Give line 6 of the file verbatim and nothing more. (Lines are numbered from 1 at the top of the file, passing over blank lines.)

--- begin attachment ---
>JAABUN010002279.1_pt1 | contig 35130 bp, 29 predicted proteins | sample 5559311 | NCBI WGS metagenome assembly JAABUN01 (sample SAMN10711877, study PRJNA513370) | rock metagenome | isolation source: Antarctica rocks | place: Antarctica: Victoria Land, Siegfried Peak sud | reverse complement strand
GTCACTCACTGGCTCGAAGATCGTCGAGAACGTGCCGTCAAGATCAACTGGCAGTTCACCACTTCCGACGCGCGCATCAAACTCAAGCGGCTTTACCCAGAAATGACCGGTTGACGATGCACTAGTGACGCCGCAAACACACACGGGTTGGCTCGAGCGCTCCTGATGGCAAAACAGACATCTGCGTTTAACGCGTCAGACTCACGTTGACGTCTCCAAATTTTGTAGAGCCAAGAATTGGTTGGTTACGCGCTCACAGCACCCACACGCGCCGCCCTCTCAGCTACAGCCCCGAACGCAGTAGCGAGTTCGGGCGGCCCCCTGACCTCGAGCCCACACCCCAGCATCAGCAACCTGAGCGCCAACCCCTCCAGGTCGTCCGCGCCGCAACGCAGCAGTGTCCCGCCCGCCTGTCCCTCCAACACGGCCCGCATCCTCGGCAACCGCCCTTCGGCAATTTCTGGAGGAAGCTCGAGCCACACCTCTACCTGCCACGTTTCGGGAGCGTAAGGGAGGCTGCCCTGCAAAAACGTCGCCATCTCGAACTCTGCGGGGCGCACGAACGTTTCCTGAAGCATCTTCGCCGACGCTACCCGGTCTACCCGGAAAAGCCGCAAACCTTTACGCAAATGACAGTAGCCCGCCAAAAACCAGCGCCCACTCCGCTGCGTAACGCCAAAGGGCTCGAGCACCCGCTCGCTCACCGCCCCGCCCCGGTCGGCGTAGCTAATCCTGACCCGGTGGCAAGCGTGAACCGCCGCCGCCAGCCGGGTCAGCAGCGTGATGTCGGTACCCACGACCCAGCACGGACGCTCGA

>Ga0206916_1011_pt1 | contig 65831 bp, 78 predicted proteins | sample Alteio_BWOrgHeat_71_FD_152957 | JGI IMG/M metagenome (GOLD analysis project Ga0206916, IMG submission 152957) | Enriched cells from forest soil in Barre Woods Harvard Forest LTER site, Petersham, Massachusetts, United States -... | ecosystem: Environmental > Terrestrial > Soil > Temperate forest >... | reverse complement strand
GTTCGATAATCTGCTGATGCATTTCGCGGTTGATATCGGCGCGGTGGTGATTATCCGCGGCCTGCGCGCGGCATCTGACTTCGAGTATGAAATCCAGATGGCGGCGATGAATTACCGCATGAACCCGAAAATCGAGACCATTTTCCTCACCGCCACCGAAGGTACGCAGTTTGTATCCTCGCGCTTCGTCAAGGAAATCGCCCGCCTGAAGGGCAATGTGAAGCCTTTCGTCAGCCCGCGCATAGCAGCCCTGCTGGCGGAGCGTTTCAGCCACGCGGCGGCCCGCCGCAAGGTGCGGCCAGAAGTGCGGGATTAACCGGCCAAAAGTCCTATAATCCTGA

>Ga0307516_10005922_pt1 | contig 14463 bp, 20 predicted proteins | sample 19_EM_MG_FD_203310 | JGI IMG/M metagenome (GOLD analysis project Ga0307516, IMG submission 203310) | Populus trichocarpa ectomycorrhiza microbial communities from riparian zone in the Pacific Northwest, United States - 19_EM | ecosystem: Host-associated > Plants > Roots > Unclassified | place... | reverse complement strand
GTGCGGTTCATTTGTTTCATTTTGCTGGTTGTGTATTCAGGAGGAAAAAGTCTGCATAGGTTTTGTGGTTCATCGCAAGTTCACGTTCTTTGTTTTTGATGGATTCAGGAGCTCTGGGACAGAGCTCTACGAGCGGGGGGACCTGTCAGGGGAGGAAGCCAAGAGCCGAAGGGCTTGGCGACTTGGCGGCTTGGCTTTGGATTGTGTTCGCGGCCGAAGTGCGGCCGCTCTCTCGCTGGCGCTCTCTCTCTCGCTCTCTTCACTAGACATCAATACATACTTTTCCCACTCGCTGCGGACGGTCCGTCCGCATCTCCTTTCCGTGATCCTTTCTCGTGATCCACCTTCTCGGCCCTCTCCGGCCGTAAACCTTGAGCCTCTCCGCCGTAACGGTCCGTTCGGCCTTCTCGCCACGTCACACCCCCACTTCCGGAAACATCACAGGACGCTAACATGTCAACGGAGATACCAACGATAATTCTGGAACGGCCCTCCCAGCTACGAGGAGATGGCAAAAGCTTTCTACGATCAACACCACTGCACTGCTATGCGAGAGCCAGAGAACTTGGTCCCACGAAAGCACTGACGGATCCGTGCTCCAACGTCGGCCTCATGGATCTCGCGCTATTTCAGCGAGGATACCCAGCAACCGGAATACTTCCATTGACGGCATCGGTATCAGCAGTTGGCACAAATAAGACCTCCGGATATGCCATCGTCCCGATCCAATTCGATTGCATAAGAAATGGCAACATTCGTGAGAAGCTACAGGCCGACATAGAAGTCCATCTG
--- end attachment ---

GTGCGGTTCATTTGTTTCATTTTGCTGGTTGTGTATTCAGGAGGAAAAAGTCTGCATAGGTTTTGTGGTTCATCGCAAGTTCACGTTCTTTGTTTTTGATGGATTCAGGAGCTCTGGGACAGAGCTCTACGAGCGGGGGGACCTGTCAGGGGAGGAAGCCAAGAGCCGAAGGGCTTGGCGACTTGGCGGCTTGGCTTTGGATTGTGTTCGCGGCCGAAGTGCGGCCGCTCTCTCGCTGGCGCTCTCTCTCTCGCTCTCTTCACTAGACATCAATACATACTTTTCCCACTCGCTGCGGACGGTCCGTCCGCATCTCCTTTCCGTGATCCTTTCTCGTGATCCACCTTCTCGGCCCTCTCCGGCCGTAAACCTTGAGCCTCTCCGCCGTAACGGTCCGTTCGGCCTTCTCGCCACGTCACACCCCCACTTCCGGAAACATCACAGGACGCTAACATGTCAACGGAGATACCAACGATAATTCTGGAACGGCCCTCCCAGCTACGAGGAGATGGCAAAAGCTTTCTACGATCAACACCACTGCACTGCTATGCGAGAGCCAGAGAACTTGGTCCCACGAAAGCACTGACGGATCCGTGCTCCAACGTCGGCCTCATGGATCTCGCGCTATTTCAGCGAGGATACCCAGCAACCGGAATACTTCCATTGACGGCATCGGTATCAGCAGTTGGCACAAATAAGACCTCCGGATATGCCATCGTCCCGATCCAATTCGATTGCATAAGAAATGGCAACATTCGTGAGAAGCTACAGGCCGACATAGAAGTCCATCTG